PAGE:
It is suggested that this phase is formed by lipids in solution in order to compensate for the hydrophobic effect. The tight packing of the lipid head groups reduces their contact with the aqueous phase. This, in turn, reduces the amount of ordered, but unbound water molecules. The most common lipids that form this phase include phospatidylethanolamine (PE), when it has unsaturated hydrocarbon chains. Diphosphatidylglycerol (DPG, otherwise known as cardiolipin) in the presence of calcium is also capable of forming this phase.

Techniques for detectionEdit

There are several techniques used to map out which phase is present during perturbations done on the lipid. These perturbations include pH changes, temperature changes, pressure changes, volume changes, etc.

The most common technique used to study phospholipid phase presence is phosphorus nuclear magnetic resonance (31P NMR). In this technique, different and unique powder diffraction patterns are observed for lamellar, hexagonal, and isotropic phases. Other techniques that are used and do offer definitive evidence of existence of lamellar and hexagonal phases include freeze-fracture electron microscopy, X-Ray diffraction, differential scanning calorimetry (DSC), and deuterium nuclear magnetic resonance (2H NMR).

Inverted hexagonal H-II phase (H), inverted spherical micellar phase (M), lamellar liposomal phase (le) structures in cold-exposed aqueous dispersions of total lipid extract of spinach thylakoid membranes, studied by negative staining (2% phosphotungstic acid) transmission electron microscopy.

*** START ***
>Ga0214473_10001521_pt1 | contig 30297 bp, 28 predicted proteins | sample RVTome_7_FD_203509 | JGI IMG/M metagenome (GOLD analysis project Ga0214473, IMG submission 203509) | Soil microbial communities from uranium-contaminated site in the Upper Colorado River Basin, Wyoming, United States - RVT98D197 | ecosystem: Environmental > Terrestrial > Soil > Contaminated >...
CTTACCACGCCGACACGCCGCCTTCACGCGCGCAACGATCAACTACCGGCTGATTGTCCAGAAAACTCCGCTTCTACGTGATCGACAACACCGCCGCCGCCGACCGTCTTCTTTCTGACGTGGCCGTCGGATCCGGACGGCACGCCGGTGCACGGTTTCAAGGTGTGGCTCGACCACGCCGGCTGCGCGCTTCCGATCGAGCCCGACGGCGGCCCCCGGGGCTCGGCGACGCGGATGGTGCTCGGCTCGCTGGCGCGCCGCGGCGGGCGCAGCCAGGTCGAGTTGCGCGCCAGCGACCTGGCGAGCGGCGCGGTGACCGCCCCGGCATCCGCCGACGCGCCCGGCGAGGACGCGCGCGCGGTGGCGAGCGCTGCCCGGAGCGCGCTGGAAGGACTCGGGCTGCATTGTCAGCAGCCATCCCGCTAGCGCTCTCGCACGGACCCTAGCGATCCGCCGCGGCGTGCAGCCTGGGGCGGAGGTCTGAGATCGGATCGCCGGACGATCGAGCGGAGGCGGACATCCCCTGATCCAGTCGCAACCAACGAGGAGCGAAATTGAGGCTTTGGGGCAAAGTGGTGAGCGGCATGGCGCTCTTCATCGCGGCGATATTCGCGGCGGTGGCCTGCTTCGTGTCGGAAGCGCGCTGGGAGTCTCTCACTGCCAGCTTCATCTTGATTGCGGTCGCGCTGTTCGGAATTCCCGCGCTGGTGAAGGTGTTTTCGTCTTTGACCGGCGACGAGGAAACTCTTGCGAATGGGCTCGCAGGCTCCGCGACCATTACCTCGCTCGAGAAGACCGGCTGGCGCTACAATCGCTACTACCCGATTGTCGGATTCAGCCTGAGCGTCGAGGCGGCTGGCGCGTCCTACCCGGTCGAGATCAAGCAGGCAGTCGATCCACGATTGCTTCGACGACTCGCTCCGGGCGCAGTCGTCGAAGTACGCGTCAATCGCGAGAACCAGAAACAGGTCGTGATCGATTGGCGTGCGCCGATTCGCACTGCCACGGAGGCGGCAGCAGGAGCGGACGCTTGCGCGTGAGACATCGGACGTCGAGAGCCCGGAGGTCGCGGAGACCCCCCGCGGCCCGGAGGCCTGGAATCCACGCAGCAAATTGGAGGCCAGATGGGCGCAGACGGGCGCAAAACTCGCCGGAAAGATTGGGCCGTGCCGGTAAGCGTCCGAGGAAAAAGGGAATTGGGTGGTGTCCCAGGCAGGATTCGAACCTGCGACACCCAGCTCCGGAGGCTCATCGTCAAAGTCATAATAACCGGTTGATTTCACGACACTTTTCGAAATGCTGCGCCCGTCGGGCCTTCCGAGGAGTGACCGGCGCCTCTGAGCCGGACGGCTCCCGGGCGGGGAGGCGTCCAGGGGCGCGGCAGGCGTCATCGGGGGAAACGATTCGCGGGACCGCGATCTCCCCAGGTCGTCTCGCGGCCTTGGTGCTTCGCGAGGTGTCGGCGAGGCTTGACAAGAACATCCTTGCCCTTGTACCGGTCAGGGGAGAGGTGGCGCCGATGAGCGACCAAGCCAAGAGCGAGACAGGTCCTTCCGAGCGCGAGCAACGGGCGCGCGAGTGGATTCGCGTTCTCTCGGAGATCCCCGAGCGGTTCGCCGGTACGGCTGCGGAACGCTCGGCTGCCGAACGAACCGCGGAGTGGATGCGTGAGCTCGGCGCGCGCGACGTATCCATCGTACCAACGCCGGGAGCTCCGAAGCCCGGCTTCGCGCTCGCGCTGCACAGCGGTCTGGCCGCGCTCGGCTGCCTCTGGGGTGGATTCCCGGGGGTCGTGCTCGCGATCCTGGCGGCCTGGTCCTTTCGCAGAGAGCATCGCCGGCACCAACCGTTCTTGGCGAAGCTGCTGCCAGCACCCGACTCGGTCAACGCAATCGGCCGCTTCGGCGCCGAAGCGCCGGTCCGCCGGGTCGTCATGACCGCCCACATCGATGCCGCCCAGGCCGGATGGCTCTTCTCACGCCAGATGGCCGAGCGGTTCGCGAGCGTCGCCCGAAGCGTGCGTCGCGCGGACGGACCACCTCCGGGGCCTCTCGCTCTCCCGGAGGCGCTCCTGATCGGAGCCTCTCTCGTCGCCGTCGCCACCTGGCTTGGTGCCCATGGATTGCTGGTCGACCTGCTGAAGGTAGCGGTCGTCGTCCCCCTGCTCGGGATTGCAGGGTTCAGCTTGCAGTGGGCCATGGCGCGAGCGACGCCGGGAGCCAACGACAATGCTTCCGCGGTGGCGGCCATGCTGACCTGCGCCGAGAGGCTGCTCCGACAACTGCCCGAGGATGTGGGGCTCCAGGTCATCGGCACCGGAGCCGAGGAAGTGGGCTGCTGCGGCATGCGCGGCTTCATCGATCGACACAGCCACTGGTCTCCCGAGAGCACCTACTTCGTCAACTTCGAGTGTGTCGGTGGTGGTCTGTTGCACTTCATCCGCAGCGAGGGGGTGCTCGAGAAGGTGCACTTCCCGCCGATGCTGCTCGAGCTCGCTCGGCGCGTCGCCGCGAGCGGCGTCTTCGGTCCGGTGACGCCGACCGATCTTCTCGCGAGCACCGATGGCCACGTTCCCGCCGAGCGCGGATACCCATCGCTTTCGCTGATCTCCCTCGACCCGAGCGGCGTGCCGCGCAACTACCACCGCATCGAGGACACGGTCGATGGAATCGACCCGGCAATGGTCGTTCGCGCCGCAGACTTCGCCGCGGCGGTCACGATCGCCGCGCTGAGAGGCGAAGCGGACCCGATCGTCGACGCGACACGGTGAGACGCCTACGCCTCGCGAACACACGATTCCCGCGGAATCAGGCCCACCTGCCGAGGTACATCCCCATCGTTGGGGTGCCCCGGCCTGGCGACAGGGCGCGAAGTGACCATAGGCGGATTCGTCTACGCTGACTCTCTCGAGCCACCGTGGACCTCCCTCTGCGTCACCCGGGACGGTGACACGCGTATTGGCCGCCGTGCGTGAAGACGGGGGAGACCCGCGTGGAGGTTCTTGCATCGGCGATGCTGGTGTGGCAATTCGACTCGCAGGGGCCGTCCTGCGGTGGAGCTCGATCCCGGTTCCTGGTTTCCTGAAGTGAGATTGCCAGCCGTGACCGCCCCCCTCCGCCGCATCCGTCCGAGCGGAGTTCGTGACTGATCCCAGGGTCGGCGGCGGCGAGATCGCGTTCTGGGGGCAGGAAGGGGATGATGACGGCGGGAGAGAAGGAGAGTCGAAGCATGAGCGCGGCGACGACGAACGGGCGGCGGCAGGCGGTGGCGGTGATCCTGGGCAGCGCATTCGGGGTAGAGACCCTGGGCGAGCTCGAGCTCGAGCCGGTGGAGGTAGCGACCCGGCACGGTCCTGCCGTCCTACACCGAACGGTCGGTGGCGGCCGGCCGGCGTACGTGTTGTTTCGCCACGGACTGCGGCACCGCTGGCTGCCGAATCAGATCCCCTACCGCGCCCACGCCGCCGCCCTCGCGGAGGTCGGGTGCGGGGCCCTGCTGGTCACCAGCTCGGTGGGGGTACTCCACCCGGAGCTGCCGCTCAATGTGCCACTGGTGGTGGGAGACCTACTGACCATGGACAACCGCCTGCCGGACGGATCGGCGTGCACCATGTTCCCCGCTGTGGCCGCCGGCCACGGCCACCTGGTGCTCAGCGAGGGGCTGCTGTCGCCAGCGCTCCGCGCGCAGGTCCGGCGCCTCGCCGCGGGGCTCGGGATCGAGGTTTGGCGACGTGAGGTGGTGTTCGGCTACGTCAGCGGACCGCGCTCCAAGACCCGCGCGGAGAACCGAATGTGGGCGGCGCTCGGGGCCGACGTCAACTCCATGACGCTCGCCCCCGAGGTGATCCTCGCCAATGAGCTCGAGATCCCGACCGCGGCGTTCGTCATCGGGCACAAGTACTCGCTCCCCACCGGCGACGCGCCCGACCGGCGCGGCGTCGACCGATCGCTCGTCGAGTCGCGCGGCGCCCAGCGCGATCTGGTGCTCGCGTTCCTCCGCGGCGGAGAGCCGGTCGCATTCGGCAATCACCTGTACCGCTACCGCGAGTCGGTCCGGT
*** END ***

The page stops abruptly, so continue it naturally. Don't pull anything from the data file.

Additionally, negative staining transmission electron microscopy has been shown as a useful tool to study lipid bilayer phase behavior and polymorphism into lamellar phase, micellar, unilamellar liposome, and hexagonal aqueous-lipid structures, in aqueous dispersions of membrane lipids.[2] As water-soluble negative stain is excluded from the hydrophobic part (fatty acyl chains) of lipid aggregates, the hydrophilic headgroup portions of the lipid aggregates stain dark and clearly mark the outlines of the lipid aggregates (see figure).

See alsoEdit


  1. ^ Stuart, Marc & Boekema, Egbert. (2007). Two distinct mechanisms of vesicle-to-micelle and micelle-to-vesicle transition are mediated by the packing parameter of phospholipid–detergent systems,
  2. ^ YashRoy R.C. (1994) Destabilisation of lamellar dispersion of thylakoid membrane lipids by sucrose. Biochimica et Biophysica Acta vol. 1212(1), pp. 129-133.
  • J. M. Seddon, R. H. Templer. Polymorphism of Lipid-Water Systems, from the Handbook of Biological Physics, Vol. 1, ed. R. Lipowsky, and E. Sackmann. (c) 1995, Elsevier Science B.V. ISBN 0-444-81975-4
  • Yeagle, P. (2005). The structure of biological membranes (2nd ed.). United States: CRC Press.
  • Yeagle, P. (1993). The membranes of cells (2nd ed.). Michigan: Academic Press.
  • Gennis, R. B. (1989). Biomembranes: Molecular structure and function. Michigan: Springer-Verlag.